Force of Habit

In response to my post last week about setting the stage for positive changes to happen, Stephanie accurately pointed out that it’s not just a matter of rearranging the environment and waiting to feel inspired.  We also have to make the effort to change what we do.  The actions that we choose to incorporate into our daily routines, along with the habits that develop as a result of these choices, shape what we become and what we can accomplish.

It really struck me how quickly changes can happen, both on the social and the individual level, when my daughter was home from college over the holidays.  She seemed much more grown-up than she’d been when she left home just a few months ago.  Something about her demeanor seemed calmer and more focused; and her first-semester grades were excellent, which was quite a change from her less than studious high school days.

Although there’s no doubt Daughter is bright and capable, she gets bored and distracted very easily, which was not the best combination when she was in high school with all of its social drama.  She was always going out with one group of friends and gossiping about the others, as teenagers do.  The phone records showed that she was sending literally thousands of text messages every month.  Sometimes it seemed that the only way we could get her to do her school assignments was to keep her grounded with no phone; but that didn’t work well either because she relies very heavily on her phone’s calendar and other organizing features to keep track of things.

So when she started looking at colleges, my husband and I had one inflexible rule: She had to go to school somewhere far enough away from home so that she wouldn’t be distracted by her high school friends.  The college where we ended up sending her, which is just over three hours’ driving distance away, is a tiny school in a sleepy little suburb where not much is going on.  At first she complained about how little there was to do, declaring that she was about to expire from boredom because she had nothing to do but study, and trying to convince us that she’d be just fine going to school closer to home.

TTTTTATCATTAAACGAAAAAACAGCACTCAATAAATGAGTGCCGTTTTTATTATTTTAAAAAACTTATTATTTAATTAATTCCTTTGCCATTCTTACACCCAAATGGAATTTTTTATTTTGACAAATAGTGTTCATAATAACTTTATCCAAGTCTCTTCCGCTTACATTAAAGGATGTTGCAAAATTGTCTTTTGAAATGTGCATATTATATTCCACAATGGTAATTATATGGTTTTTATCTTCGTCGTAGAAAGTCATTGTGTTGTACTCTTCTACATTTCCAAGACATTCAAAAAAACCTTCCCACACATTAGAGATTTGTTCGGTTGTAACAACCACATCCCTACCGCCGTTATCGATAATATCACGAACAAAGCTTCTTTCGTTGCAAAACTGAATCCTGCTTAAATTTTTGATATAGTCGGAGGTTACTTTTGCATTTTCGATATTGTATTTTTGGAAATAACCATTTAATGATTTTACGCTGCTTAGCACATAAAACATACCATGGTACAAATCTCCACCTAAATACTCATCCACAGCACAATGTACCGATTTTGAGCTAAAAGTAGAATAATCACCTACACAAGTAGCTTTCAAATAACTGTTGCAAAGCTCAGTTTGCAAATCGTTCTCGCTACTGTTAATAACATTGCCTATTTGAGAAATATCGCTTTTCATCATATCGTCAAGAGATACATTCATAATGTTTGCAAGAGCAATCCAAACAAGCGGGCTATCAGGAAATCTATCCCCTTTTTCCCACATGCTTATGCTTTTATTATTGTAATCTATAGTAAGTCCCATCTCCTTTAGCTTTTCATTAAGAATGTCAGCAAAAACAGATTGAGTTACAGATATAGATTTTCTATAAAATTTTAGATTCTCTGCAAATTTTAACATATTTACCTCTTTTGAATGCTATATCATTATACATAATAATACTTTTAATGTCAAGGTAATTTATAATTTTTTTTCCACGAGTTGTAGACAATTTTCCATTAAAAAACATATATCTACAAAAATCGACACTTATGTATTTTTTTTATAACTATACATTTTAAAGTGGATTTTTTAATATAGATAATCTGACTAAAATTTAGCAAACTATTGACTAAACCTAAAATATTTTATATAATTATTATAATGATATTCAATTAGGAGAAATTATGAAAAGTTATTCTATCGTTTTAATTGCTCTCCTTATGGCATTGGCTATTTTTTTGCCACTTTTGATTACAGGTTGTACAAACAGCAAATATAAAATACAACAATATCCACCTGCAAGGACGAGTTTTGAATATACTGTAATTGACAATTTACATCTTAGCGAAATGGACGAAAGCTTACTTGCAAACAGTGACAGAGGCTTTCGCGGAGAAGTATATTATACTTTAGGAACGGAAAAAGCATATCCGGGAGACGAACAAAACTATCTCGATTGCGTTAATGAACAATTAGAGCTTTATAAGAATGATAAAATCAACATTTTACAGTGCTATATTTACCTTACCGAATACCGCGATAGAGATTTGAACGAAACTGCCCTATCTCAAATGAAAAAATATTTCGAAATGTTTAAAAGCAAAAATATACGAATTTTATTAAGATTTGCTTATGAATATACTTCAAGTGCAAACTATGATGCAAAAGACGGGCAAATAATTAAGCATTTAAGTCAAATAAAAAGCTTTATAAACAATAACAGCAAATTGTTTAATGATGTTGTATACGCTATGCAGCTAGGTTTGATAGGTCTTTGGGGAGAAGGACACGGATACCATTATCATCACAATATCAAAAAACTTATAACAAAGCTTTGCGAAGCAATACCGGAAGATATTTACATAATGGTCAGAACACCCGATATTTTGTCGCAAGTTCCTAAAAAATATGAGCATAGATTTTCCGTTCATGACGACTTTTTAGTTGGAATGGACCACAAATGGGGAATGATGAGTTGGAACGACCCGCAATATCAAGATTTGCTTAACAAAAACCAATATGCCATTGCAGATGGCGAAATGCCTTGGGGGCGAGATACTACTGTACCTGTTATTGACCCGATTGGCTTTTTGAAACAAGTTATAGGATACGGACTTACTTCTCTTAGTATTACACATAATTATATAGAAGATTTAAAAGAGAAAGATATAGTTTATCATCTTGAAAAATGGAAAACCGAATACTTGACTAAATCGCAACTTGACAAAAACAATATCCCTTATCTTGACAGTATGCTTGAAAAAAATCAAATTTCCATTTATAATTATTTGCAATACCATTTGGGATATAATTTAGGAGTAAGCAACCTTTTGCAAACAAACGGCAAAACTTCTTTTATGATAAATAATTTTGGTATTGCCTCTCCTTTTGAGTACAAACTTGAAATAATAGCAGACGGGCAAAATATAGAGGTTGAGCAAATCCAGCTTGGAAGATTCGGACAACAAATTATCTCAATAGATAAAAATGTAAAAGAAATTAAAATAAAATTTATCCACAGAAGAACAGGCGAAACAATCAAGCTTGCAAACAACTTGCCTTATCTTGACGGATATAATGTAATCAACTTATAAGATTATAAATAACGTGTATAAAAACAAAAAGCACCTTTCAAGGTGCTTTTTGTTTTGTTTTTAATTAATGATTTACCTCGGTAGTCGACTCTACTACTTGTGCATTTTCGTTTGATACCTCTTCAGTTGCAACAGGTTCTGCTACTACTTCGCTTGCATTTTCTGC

But something changed by the time the holidays came around.  She was doing very well in her classes, which hadn’t happened since she was a little girl in braids, and she felt pretty good about her accomplishments.  Then she looked around and saw what was going on with her very social friends.  Some already had dropped out by the end of the first semester, while others were struggling.  One of her friends from high school had done so poorly in college that his parents cut him off, and he was trying to figure out what to do next.  Other friends were taking community college classes while working at fast-food restaurants.

Although she still went out and spent time with her friends while she was home over the holidays, it was clear that Daughter had gained a more mature perspective.  When their conversations turned to relationship problems and bad grades, she told her friends that they needed to make better life choices.  They didn’t like hearing it, she informed me, but somebody needed to tell them.

I gave Daughter a calm reply to the effect that being able to give people good advice on their life choices was a useful ability; but as soon as she left the room, I was grinning mightily.

on 01/19/11 in featured, Society | 1 Comment | Read More

Comments (1)


  1. Stephanie says:


    The transition from high school can be quite a shock. I am glad your daughter weathered the boredom to re-discover success. And perhaps learned something even more important along the way.

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